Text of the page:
Again, as with acute pancreatitis, obesity may play an important role. Obesity is not age-discriminant; it can impact both adults and children. The reason obesity is implicated is potentially due to bile becoming supersaturated (5). Bile is a substance produced in the liver and stored in the gallbladder. Bile aids in the digestion or breakdown of fats in the small intestines. Crystals may form, creating cholesterol gallstones from the bile.

Body Mass Index

A body mass index of greater than 30 kg/m2 is considered obese. In a meta-analysis of two prospective, forward-looking observational trials — Copenhagen General Population Study and the Copenhagen City Heart Study — those in the highest quintile of BMI were almost three times as likely to experience symptomatic gallstones compared to those who were in the lowest quintile (6). The highest quintile was those who had a mean BMI of 32.5 kg/m2 and thus were obese, whereas those in the lowest quintile had a mean BMI of 20.9 kg/m2. This is a comparison of ideal to obese BMI. Not surprisingly, since women in general have a higher risk of gallstones, they also have a higher risk when their BMI is in the obese range compared to men, a 3.36-fold increase and 1.51-fold increase, respectively.

Also, the research showed that for every 1 kg/m2 increase in BMI, there was a 7 percent increase in the risk of gallstones. Those who had genetic variants that increased their likelihood of an elevated BMI had an even greater increase in gallstone risk —17 percent —  per 1 kg/m2. In the study population of approximately 77,000, more than 4,000 participants became symptomatic for gallstones.

Gallstones in children

Sadly, obese children are not immune to gallstones, even though they are young. In a prospective observational study based on Kaiser Permanente data from Southern California, children who were overweight had a twofold increased risk of gallstones (7). But if that is not enough, girls who were extremely obese had a higher propensity for gallstones, similar to women in the previous study, with a  greater than sevenfold increase compared to a still very substantial greater-than-threefold increase for obese boys. Hispanic children were affected the most. The age range in this study was between 10 and 19 years old. Obesity is a disease that is blind to age.

Physical activity

We know physical activity is very important to stave off many diseases, but in this case, the lack of physical activity can be detrimental. In the Physicians’ Health Study, a prospective observational trial, those in the lowest quintile of activity between the ages of 40 and 64 had a 72 percent increased risk of gallstone formation, and those 65 and older had a 33 percent increased risk. (8). Also, men who were 65 and older and watched television more than six hours a week were at least three times as likely to have gallstones as those who watched fewer hours. There was a substantial increased risk for those under 65, as well, though to a slightly lesser degree.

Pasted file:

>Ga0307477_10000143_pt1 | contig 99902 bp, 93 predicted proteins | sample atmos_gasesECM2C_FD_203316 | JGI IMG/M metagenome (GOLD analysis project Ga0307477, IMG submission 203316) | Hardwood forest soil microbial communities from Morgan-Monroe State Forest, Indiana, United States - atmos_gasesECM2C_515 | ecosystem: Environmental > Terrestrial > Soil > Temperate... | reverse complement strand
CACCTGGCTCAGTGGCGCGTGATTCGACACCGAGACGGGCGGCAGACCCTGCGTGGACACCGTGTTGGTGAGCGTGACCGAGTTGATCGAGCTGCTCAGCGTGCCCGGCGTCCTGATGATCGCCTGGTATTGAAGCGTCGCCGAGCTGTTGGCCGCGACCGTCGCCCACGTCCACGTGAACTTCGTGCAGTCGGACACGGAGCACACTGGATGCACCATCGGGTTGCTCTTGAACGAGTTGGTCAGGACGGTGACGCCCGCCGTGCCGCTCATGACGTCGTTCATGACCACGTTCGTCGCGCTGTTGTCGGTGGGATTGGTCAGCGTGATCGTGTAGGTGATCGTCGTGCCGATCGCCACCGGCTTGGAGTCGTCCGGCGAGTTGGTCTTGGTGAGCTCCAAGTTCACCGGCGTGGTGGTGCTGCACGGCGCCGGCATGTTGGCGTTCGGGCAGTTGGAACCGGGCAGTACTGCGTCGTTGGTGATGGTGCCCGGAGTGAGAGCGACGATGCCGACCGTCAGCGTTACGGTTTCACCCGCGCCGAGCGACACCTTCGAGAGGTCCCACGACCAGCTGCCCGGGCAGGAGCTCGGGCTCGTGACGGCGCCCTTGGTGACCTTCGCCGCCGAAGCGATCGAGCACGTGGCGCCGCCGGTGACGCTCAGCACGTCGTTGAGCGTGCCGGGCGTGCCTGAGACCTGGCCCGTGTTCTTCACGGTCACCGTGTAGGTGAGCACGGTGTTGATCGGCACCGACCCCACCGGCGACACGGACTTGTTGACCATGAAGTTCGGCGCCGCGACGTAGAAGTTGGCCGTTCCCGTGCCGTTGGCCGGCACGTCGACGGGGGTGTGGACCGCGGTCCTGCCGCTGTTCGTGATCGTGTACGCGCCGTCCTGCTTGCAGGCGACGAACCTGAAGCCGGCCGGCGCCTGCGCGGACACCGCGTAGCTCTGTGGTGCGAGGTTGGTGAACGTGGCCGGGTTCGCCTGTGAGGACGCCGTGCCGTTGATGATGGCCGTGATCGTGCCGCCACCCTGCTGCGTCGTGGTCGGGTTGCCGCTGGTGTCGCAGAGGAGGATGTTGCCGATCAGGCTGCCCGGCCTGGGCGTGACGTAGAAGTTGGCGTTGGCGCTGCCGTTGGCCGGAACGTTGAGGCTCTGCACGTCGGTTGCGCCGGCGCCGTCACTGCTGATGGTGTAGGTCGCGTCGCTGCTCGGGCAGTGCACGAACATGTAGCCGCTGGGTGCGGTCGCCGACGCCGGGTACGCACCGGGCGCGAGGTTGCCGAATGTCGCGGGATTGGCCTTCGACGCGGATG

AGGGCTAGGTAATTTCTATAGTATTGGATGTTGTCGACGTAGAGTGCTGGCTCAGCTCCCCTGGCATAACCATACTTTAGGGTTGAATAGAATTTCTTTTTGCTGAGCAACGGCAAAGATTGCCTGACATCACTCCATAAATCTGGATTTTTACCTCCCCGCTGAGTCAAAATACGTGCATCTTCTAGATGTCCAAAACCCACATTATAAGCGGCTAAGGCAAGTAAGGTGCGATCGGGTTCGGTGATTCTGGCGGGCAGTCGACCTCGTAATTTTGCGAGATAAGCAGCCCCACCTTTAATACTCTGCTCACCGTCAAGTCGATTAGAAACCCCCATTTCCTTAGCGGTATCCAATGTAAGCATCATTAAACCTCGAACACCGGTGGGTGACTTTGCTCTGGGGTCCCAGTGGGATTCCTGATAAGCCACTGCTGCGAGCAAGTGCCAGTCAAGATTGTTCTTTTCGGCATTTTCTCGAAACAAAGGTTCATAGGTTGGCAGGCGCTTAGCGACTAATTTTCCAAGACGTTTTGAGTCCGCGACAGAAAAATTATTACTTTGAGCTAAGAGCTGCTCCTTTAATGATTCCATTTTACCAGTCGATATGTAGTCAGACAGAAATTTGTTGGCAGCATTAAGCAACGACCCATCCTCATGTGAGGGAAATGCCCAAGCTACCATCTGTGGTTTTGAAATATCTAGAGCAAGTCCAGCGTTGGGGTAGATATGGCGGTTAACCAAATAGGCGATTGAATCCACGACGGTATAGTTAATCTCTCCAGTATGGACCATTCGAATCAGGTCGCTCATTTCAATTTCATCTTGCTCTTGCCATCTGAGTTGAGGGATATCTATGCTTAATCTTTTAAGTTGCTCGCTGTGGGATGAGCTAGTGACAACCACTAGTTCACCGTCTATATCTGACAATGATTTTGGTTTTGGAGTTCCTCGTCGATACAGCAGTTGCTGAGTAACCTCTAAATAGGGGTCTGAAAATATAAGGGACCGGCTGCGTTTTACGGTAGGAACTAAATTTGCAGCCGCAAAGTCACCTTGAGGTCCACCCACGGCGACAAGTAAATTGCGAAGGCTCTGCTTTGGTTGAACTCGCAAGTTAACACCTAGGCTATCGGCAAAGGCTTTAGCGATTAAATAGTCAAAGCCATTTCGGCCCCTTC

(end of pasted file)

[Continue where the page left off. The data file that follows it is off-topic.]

Diabetes rears its ugly head

Just like with obesity, diabetes is almost always a culprit for complications. In a prospective observational study, those with diabetes were at a significant 2.55-times greater risk of developing gallstones than those without (9). Again, women had a higher propensity than men, but both had significant increases in the risk of gallstone formation, 3.85-times and 2.03-times, respectively. There were almost 700 participants in this study. The researchers believe that an alteration in glucose — sugar — metabolism may create this disease risk.

Hormone Replacement Therapy

If you needed another reason to be leery of hormone replacement therapy (HRT), then gallstones might be it. In a prospective observational trial, women who used HRT, compared to those who did not, had a 10 percent increased risk in cholecystectomy — removal of the gallbladder — to treat gallstones (10). Though this may not sound like a large increase, oral HRT increased the risk 16 percent, and oral estrogen-only therapy without progestogens increased the risk the most — 38 percent. Transdermal HRT did not have a significantly increased risk.

It is never too early or too late to treat obesity before it causes, in this case, gallstones. With a lack of exercise, obesity is exacerbated and, not surprisingly, so is symptomatic gallstone formation. Diabetes needs to be controlled to prevent complications. HRT, unless menopausal symptoms are unbearable, continues to show why it may not be a good choice. Next week, we will look at the complications of gallstones and how to prevent them.


(1) Gastroenterology. 1999;117:632. (2) (3) J Hepatol. 1993;18 Suppl 1:S43. (4) (5) Best Pract Res Clin Gastroenterol. 2014 Aug;28:623-635. (6) Hepatology. 2013 Dec;58:2133-41. (7) J Pediatr Gastroenterol Nutr. 2012;55:328-333. (8) Ann Intern Med. 1998;128:417. (9) Hepatology. 1997;2:787. (10) CMAJ. 2013;16;185:549-50.